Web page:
LinkedIn is leaning into the rising popularity of podcasts with the launch of its new ‘LinkedIn Podcast Network’ where it will host a range of shows focused on key professional trends, created by both internal staff and external experts.
As explained by LinkedIn:
“Starting today, we’re piloting an exciting new way for you to connect with leading professional voices with the launch of the LinkedIn Podcast Network. With this pilot you’ll have access on LinkedIn to programming and conversations from industry leading creators such as Morra Aarons-Mele, Jonathan Fields, and Mita Mallick and Dee C. Marshall, as well as shows created in-house by LinkedIn News.”
Indeed, LinkedIn has tapped a broad range of established creators for its podcast network launch, including veteran tech journalist Alex Kantrowitz and author Jonathan Fields.
All of LinkedIn’s podcasts will be available on LinkedIn, by following each podcast host in the app and subscribing to their newsletter, while listeners will also be able to tune in via Apple Podcasts, Spotify, or any other audio provider.
The main lure that LinkedIn’s looking to highlight is that by connecting with these hosts on LinkedIn, you’ll be able to extend the conversation beyond the passive listening experience.
“Hosts will continue to engage with listeners – existing ones and new ones drawn from LinkedIn’s global community of 810 million members – through posts, videos, Newsletters, LinkedIn Live events and more. Just navigate to your favorite podcasters’ profile and click Follow; super fans can click the bell icon and always get updates.”
Podcast popularity is at an all-time high, with Edison research reporting last year that some eighty million Americans are now weekly podcast listeners, while 116 million tune in to podcasts monthly. That also presents significant advertising potential, with podcast revenue tipped to exceed $2 billion by 2023.
LinkedIn’s hoping to tap into this with its new push, while it’ll also give the platform another option to help promote some of its top creators, with applications also open for other broadcasters to join LinkedIn’s stable of professional podcasts.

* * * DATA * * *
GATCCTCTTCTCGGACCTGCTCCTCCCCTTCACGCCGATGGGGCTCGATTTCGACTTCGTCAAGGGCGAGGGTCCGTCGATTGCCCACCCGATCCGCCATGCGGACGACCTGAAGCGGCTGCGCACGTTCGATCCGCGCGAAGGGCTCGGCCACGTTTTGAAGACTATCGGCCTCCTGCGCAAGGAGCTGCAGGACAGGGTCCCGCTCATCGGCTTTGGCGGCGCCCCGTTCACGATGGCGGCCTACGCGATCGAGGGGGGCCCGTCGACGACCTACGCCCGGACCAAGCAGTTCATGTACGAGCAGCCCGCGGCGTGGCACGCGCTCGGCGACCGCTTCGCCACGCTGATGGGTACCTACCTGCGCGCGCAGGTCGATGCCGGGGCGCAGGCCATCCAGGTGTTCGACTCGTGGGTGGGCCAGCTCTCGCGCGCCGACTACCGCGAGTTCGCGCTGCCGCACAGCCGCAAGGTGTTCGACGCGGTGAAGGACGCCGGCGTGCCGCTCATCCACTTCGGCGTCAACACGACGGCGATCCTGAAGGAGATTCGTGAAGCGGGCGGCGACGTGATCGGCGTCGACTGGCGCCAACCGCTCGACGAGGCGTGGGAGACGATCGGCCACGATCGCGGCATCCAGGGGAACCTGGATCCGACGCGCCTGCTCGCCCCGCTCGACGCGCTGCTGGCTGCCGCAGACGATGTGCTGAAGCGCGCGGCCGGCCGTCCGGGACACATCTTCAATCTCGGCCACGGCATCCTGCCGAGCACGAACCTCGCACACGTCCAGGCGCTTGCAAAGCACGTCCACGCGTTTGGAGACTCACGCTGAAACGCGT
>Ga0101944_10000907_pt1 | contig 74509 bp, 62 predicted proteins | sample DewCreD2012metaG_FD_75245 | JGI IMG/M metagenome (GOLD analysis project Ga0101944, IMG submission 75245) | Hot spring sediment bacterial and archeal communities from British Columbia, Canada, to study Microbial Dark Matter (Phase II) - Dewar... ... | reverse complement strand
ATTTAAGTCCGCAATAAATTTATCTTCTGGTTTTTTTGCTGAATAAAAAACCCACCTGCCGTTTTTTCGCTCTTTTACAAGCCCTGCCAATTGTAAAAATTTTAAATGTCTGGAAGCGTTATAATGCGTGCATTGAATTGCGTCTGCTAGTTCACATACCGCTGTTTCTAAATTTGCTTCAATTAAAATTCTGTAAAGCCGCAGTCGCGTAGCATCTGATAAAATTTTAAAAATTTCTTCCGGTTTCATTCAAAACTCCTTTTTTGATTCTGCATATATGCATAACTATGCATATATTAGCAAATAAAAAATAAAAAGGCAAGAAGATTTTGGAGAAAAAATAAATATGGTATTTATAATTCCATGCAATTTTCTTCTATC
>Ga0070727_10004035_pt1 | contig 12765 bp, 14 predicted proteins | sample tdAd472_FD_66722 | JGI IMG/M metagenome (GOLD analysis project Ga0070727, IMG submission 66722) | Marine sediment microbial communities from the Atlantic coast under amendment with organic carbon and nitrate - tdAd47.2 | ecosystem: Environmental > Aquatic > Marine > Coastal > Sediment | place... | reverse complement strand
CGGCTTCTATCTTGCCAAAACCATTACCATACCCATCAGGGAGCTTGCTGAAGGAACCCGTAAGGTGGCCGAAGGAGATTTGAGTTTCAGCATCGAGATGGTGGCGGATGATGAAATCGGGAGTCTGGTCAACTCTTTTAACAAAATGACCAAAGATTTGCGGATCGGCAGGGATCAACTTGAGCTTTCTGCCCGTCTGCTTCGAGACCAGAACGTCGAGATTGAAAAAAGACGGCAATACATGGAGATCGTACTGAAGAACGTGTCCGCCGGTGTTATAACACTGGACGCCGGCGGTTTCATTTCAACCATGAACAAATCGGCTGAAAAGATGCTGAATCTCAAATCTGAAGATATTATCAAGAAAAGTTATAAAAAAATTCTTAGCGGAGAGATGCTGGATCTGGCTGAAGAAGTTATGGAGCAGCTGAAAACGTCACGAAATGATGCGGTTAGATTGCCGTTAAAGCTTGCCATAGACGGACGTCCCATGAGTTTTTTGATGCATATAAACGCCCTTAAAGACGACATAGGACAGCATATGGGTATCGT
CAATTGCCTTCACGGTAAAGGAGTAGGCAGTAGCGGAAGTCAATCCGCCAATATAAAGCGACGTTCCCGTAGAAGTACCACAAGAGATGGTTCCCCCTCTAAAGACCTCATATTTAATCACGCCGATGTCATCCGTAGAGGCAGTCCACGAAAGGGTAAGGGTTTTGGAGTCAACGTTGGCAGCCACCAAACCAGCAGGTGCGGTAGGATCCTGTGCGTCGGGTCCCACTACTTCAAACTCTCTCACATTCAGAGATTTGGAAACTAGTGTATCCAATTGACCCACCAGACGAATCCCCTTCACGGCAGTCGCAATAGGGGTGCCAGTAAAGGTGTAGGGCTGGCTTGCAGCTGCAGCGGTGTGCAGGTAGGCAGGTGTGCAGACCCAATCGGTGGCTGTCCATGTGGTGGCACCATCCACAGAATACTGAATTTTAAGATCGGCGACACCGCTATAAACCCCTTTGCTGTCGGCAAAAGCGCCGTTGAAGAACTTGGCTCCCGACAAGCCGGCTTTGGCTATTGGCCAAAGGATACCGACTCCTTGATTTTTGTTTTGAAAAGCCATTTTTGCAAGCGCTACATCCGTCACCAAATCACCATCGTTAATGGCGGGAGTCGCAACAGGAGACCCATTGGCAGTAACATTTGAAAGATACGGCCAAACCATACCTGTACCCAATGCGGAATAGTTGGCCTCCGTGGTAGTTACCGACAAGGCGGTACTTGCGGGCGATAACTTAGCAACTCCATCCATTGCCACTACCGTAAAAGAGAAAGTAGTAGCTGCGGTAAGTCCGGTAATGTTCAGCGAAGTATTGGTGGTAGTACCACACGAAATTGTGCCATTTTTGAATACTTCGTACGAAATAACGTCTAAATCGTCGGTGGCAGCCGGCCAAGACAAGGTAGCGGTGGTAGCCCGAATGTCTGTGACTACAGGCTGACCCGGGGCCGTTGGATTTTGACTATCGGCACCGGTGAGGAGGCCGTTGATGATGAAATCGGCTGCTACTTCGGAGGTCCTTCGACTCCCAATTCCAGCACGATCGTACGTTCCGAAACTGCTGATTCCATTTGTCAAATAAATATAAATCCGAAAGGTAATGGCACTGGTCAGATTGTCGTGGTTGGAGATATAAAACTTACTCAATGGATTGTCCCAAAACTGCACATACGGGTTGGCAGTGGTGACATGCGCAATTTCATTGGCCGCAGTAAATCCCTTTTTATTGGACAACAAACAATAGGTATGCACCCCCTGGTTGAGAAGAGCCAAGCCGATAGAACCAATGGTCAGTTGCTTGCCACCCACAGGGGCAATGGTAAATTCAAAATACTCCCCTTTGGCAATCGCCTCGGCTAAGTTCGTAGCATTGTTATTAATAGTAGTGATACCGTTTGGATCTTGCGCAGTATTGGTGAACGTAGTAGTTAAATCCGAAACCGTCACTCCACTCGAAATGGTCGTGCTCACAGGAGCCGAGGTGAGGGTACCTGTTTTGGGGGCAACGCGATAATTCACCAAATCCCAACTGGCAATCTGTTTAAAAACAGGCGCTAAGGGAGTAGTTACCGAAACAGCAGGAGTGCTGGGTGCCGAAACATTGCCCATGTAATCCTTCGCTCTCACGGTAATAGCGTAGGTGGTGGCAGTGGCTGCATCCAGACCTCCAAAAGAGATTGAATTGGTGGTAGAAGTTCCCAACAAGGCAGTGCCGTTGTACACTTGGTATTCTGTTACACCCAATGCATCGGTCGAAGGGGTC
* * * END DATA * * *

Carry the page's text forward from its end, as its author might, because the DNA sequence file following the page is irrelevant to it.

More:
And there are definitely some good, established podcasts there, which will help LinkedIn attract an audience, and cross-promote its other programs, expanding awareness.
It could definitely be worth tuning in, with the LinkedIn staff-hosted podcasts also, potentially, offering new insight into coming features and additions.
You can check out the LinkedIn Podcast Network here.
Meta’s Adding More Ad Targeting Information to its Ad Library Listings
In the wake of the Cambridge Analytics scandal, Meta has implemented a range of data protection measures to ensure that it limits access to users’ personal data and insight, while at the same time, it’s also been working to provide more transparency into how its systems are being used by different groups to target their messaging.
These conflicting approaches require a delicate balance, one which Meta has largely been able to maintain via its Ad Library, which enables anyone to see any ad being run by any Facebook Page in the recent past.
Now, Meta’s looking to add to that insight, with new information being added to the Ad Library on how Pages are using social issue, electoral or political ads in their process.
As you can see here, the updated Ad Library overview will include more specific information on how each advertiser is using these more sensitive targeting options, which could help researchers detect misuse or report concerns.
As explained by Meta:
“At the end of this month, detailed targeting information for social issue, electoral or political ads will be made available to vetted academic researchers through the Facebook Open Research and Transparency (FORT) environment […] Coming in July, our publicly available Ad Library will also include a summary of targeting information for social issue, electoral or political ads run after launch. This update will include data on the total number of social issue, electoral and political ads a Page ran using each type of targeting (such as location, demographics and interests) and the percentage of social issue, electoral and political ad spend used to target those options.”
That’s a significant update for Meta’s ad transparency efforts, which will help researchers better understand key trends in ad usage, and how they relate to messaging resonance and response.
Meta has come under scrutiny over such in the past, with independent investigations finding that housing ads, for example, were illegally using race-based exclusions in their ad targeting. That led to Meta changing its rules on how its exclusions can be used, and this new expansion could eventually lead to similar, by making discriminatory ad targeting easier to identify, with direct examples from Meta’s system.
For regular advertisers, it could also give you some additional insight into your competitors’ tactics. You might find more detailed information on how other brands are honing in on specific audiences, which may not be discriminatory, but may highlight new angles for your own marketing efforts.
It’s a good transparency update, which should glean significant benefits for researchers trying to better understand how Meta’s intricate ad targeting system is being used in various ways.
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